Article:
Ada is a structured, statically typed, imperative, and object-oriented high-level computer programming language, extended from Pascal and other languages.
Alexander Alexandrovich Stepanov (Алекса́ндр Алекса́ндрович Степа́нов), born November 16, 1950 in Moscow, is a Russian computer programmer, best known as an advocate of generic programming and as the primary designer and implementer of the C++ Standard Template Library, which he started to develop around 1992 while employed at HP Labs.
ALGOL 68 (short for Algorithmic Language 1968) is an imperative computer programming language that was conceived as a successor to the ALGOL 60 programming language, designed with the goal of a much wider scope of application and more rigorously defined syntax and semantics.
In mathematics and computer science, an algorithm is an unambiguous specification of how to solve a class of problems.
In computer programming, an anonymous function (function literal, lambda abstraction, or lambda expression) is a function definition that is not bound to an identifier.
An application software (app or application for short) is a computer software designed to perform a group of coordinated functions, tasks, or activities for the benefit of the user.
In computer science, an array data structure, or simply an array, is a data structure consisting of a collection of elements (values or variables), each identified by at least one array index or key.
An assembly (or assembler) language, often abbreviated asm, is a low-level programming language, in which there is a very strong (but often not one-to-one) correspondence between the assembly program statements and the architecture's machine code instructions.
In computer science, an associative array, map, symbol table, or dictionary is an abstract data type composed of a collection of (key, value) pairs, such that each possible key appears at most once in the collection.
BCPL ("Basic Combined Programming Language"; or 'Before C Programming Language' (a common humorous backronym)) is a procedural, imperative, and structured computer programming language.
Nokia Bell Labs (formerly named AT&T Bell Laboratories, Bell Telephone Laboratories and Bell Labs) is an American research and scientific development company, owned by Finnish company Nokia.
Bjarne Stroustrup (born 30 December 1950) is a Danish computer scientist, who is most notable for the creation and development of the widely used C++ programming language.
In computer science, the Boolean data type is a data type that has one of two possible values (usually denoted true and false), intended to represent the two truth values of logic and Boolean algebra.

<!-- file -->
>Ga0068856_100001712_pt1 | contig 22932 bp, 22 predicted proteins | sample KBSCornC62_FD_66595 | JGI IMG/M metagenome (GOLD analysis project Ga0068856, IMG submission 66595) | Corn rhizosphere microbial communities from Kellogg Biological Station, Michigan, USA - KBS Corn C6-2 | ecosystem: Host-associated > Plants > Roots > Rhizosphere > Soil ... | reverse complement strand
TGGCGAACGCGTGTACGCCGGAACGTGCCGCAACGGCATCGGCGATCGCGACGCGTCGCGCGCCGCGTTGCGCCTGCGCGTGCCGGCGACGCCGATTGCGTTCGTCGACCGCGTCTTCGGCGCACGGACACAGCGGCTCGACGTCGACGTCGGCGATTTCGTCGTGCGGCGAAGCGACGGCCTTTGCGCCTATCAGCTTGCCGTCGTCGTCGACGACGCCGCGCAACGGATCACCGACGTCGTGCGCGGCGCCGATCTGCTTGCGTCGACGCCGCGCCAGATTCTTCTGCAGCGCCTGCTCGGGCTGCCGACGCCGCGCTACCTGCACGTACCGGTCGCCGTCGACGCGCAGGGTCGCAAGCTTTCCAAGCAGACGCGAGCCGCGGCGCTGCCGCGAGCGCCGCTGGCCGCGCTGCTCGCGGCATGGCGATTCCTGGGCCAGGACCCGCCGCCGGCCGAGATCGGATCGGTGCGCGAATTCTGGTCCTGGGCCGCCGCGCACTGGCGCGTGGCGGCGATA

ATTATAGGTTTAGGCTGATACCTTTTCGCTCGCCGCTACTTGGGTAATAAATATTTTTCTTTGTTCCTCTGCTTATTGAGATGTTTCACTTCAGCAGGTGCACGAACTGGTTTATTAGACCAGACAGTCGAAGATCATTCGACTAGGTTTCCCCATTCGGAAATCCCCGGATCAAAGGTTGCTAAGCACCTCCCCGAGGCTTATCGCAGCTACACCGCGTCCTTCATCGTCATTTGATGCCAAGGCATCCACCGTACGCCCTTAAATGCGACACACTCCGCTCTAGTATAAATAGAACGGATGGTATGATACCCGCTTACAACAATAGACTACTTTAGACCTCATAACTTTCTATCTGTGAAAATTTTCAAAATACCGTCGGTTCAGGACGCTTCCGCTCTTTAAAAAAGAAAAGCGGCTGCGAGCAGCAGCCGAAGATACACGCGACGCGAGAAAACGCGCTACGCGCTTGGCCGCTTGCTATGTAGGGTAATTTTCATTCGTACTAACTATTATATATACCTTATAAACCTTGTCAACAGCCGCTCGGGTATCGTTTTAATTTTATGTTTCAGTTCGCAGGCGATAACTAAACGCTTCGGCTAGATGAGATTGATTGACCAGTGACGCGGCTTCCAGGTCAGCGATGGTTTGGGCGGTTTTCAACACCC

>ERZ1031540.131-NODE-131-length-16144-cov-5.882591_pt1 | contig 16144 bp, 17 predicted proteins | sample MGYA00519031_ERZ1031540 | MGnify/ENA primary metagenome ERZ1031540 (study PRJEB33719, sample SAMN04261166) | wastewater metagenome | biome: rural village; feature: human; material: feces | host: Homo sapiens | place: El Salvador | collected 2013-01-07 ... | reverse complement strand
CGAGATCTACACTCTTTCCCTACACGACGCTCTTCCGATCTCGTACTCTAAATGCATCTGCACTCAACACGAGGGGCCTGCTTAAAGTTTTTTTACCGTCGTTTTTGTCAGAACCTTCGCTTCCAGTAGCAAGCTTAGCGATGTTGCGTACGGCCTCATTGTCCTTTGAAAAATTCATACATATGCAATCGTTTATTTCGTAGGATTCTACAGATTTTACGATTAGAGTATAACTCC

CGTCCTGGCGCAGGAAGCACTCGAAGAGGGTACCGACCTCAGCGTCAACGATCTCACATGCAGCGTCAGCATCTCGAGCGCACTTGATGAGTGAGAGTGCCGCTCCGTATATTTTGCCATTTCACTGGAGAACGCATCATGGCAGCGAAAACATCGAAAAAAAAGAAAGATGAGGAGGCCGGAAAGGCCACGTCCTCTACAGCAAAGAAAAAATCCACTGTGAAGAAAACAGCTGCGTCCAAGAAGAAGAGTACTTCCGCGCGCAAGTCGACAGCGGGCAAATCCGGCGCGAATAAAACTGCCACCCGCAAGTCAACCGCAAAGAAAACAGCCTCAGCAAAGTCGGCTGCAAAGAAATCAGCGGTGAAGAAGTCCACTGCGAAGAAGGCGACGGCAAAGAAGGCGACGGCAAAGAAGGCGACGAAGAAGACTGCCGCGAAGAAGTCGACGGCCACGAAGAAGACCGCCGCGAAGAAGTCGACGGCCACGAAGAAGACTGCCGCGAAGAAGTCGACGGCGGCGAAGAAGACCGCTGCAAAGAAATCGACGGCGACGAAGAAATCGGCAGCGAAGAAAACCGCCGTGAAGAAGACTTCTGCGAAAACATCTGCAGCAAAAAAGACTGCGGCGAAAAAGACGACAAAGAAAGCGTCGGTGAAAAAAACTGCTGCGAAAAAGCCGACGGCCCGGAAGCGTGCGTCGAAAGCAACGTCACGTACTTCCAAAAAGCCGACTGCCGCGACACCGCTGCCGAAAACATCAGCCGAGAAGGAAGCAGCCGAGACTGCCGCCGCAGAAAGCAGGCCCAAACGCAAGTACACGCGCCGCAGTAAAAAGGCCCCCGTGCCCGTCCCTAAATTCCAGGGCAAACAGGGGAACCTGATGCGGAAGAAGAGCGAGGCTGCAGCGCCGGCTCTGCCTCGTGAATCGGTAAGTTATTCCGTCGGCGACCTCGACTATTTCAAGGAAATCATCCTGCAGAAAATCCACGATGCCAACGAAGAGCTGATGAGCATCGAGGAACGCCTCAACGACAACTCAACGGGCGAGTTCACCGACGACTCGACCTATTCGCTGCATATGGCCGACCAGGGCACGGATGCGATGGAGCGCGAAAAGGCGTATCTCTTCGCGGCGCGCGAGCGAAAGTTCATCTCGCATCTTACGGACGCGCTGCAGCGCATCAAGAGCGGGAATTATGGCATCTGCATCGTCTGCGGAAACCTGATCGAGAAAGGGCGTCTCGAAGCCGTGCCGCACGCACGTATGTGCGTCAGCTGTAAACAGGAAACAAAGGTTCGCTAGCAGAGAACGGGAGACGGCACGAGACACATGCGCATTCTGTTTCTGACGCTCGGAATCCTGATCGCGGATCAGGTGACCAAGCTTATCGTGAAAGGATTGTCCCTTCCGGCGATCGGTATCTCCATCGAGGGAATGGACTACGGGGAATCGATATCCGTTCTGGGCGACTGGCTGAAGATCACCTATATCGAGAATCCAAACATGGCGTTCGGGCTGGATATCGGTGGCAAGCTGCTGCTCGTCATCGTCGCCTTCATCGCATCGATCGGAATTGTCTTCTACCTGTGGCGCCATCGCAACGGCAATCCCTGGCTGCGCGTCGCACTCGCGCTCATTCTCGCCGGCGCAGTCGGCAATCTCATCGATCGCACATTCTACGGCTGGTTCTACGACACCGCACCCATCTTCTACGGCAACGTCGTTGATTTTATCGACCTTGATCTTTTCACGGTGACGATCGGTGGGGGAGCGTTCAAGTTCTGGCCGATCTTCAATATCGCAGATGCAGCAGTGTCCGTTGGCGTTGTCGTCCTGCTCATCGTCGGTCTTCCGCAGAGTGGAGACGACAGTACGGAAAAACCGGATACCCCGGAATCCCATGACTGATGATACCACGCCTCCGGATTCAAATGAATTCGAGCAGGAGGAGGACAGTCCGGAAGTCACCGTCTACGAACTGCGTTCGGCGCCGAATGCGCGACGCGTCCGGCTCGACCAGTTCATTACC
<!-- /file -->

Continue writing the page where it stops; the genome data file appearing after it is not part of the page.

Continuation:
C (as in the letter ''c'') is a general-purpose, imperative computer programming language, supporting structured programming, lexical variable scope and recursion, while a static type system prevents many unintended operations.
C# (/si: ʃɑːrp/) is a multi-paradigm programming language encompassing strong typing, imperative, declarative, functional, generic, object-oriented (class-based), and component-oriented programming disciplines.
The C standard library or libc is the standard library for the C programming language, as specified in the ANSI C standard.
The syntax of the C programming language, the rules governing writing of software in the language, is designed to allow for programs that are extremely terse, have a close relationship with the resulting object code, and yet provide relatively high-level data abstraction.
C++ ("see plus plus") is a general-purpose programming language.
In the C++ programming language, the C++ Standard Library is a collection of classes and functions, which are written in the core language and part of the C++ ISO Standard itself.
C++ Technical Report 1 (TR1) is the common name for ISO/IEC TR 19768, C++ Library Extensions, which was a document proposing additions to the C++ standard library for the C++03 language standard.
C++03 is a version of an international standard for the programming language C++.
C++11 is a version of the standard for the programming language C++.
C++14 is a version of the ISO/IEC 14882 standard for the programming language C++.
C++17 is the name for the most recent revision of the ISO/IEC 14882 standard for the C++ programming language.